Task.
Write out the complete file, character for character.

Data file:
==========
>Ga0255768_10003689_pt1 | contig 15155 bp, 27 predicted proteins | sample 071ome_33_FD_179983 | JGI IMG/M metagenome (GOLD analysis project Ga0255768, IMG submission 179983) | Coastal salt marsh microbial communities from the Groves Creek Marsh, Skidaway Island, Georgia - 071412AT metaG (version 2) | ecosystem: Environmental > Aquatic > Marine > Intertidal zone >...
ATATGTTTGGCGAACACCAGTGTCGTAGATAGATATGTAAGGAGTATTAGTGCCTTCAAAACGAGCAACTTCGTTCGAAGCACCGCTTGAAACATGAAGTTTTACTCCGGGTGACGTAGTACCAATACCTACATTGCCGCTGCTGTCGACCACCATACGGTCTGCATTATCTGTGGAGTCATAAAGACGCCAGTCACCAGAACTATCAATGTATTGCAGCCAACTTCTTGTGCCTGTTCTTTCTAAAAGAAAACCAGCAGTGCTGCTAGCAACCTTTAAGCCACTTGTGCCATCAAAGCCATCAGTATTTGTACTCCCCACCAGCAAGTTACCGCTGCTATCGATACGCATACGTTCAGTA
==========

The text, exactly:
>Ga0255768_10003689_pt1 | contig 15155 bp, 27 predicted proteins | sample 071ome_33_FD_179983 | JGI IMG/M metagenome (GOLD analysis project Ga0255768, IMG submission 179983) | Coastal salt marsh microbial communities from the Groves Creek Marsh, Skidaway Island, Georgia - 071412AT metaG (version 2) | ecosystem: Environmental > Aquatic > Marine > Intertidal zone >...
ATATGTTTGGCGAACACCAGTGTCGTAGATAGATATGTAAGGAGTATTAGTGCCTTCAAAACGAGCAACTTCGTTCGAAGCACCGCTTGAAACATGAAGTTTTACTCCGGGTGACGTAGTACCAATACCTACATTGCCGCTGCTGTCGACCACCATACGGTCTGCATTATCTGTGGAGTCATAAAGACGCCAGTCACCAGAACTATCAATGTATTGCAGCCAACTTCTTGTGCCTGTTCTTTCTAAAAGAAAACCAGCAGTGCTGCTAGCAACCTTTAAGCCACTTGTGCCATCAAAGCCATCAGTATTTGTACTCCCCACCAGCAAGTTACCGCTGCTATCGATACGCATACGTTCAGTA